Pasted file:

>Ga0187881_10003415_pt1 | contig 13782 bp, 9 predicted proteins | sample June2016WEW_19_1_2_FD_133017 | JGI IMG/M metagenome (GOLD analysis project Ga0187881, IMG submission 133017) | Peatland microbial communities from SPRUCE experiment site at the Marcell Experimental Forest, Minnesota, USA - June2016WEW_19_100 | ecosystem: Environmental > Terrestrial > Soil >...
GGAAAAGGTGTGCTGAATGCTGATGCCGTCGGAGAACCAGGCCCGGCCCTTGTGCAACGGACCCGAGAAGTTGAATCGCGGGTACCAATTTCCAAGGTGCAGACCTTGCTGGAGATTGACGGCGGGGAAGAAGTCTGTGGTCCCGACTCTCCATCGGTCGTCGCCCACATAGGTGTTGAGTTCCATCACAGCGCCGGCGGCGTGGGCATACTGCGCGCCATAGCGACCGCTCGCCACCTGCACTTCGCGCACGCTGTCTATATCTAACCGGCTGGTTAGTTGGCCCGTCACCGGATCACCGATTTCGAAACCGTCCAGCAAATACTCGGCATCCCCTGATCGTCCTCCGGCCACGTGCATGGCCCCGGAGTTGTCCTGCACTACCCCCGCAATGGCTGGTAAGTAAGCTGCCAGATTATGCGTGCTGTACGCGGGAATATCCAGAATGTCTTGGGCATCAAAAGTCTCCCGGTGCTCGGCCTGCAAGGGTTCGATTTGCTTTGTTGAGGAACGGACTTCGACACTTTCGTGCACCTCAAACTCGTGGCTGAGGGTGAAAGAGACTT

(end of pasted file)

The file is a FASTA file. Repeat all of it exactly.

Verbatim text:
>Ga0187881_10003415_pt1 | contig 13782 bp, 9 predicted proteins | sample June2016WEW_19_1_2_FD_133017 | JGI IMG/M metagenome (GOLD analysis project Ga0187881, IMG submission 133017) | Peatland microbial communities from SPRUCE experiment site at the Marcell Experimental Forest, Minnesota, USA - June2016WEW_19_100 | ecosystem: Environmental > Terrestrial > Soil >...
GGAAAAGGTGTGCTGAATGCTGATGCCGTCGGAGAACCAGGCCCGGCCCTTGTGCAACGGACCCGAGAAGTTGAATCGCGGGTACCAATTTCCAAGGTGCAGACCTTGCTGGAGATTGACGGCGGGGAAGAAGTCTGTGGTCCCGACTCTCCATCGGTCGTCGCCCACATAGGTGTTGAGTTCCATCACAGCGCCGGCGGCGTGGGCATACTGCGCGCCATAGCGACCGCTCGCCACCTGCACTTCGCGCACGCTGTCTATATCTAACCGGCTGGTTAGTTGGCCCGTCACCGGATCACCGATTTCGAAACCGTCCAGCAAATACTCGGCATCCCCTGATCGTCCTCCGGCCACGTGCATGGCCCCGGAGTTGTCCTGCACTACCCCCGCAATGGCTGGTAAGTAAGCTGCCAGATTATGCGTGCTGTACGCGGGAATATCCAGAATGTCTTGGGCATCAAAAGTCTCCCGGTGCTCGGCCTGCAAGGGTTCGATTTGCTTTGTTGAGGAACGGACTTCGACACTTTCGTGCACCTCAAACTCGTGGCTGAGGGTGAAAGAGACTT